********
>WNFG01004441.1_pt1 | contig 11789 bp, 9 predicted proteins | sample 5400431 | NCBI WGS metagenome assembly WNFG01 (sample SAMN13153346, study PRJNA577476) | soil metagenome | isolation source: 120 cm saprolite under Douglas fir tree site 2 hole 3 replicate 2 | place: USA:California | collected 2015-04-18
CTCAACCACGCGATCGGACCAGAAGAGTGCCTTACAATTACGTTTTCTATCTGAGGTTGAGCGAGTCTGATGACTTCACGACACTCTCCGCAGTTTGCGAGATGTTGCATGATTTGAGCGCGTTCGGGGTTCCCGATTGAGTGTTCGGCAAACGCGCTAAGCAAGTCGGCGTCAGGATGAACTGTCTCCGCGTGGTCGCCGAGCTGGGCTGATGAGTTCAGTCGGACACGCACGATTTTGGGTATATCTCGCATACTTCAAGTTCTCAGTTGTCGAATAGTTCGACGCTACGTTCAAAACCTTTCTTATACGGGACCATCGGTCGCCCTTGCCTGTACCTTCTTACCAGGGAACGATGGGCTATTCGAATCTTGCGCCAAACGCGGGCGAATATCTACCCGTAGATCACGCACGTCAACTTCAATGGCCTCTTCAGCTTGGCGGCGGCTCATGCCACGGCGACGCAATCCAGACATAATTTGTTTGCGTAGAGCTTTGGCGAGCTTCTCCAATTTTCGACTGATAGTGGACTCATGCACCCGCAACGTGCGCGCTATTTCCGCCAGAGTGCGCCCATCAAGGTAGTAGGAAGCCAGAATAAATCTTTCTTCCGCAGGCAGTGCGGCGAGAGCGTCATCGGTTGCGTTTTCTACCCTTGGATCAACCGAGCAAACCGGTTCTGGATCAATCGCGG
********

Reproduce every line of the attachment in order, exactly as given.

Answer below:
>WNFG01004441.1_pt1 | contig 11789 bp, 9 predicted proteins | sample 5400431 | NCBI WGS metagenome assembly WNFG01 (sample SAMN13153346, study PRJNA577476) | soil metagenome | isolation source: 120 cm saprolite under Douglas fir tree site 2 hole 3 replicate 2 | place: USA:California | collected 2015-04-18
CTCAACCACGCGATCGGACCAGAAGAGTGCCTTACAATTACGTTTTCTATCTGAGGTTGAGCGAGTCTGATGACTTCACGACACTCTCCGCAGTTTGCGAGATGTTGCATGATTTGAGCGCGTTCGGGGTTCCCGATTGAGTGTTCGGCAAACGCGCTAAGCAAGTCGGCGTCAGGATGAACTGTCTCCGCGTGGTCGCCGAGCTGGGCTGATGAGTTCAGTCGGACACGCACGATTTTGGGTATATCTCGCATACTTCAAGTTCTCAGTTGTCGAATAGTTCGACGCTACGTTCAAAACCTTTCTTATACGGGACCATCGGTCGCCCTTGCCTGTACCTTCTTACCAGGGAACGATGGGCTATTCGAATCTTGCGCCAAACGCGGGCGAATATCTACCCGTAGATCACGCACGTCAACTTCAATGGCCTCTTCAGCTTGGCGGCGGCTCATGCCACGGCGACGCAATCCAGACATAATTTGTTTGCGTAGAGCTTTGGCGAGCTTCTCCAATTTTCGACTGATAGTGGACTCATGCACCCGCAACGTGCGCGCTATTTCCGCCAGAGTGCGCCCATCAAGGTAGTAGGAAGCCAGAATAAATCTTTCTTCCGCAGGCAGTGCGGCGAGAGCGTCATCGGTTGCGTTTTCTACCCTTGGATCAACCGAGCAAACCGGTTCTGGATCAATCGCGG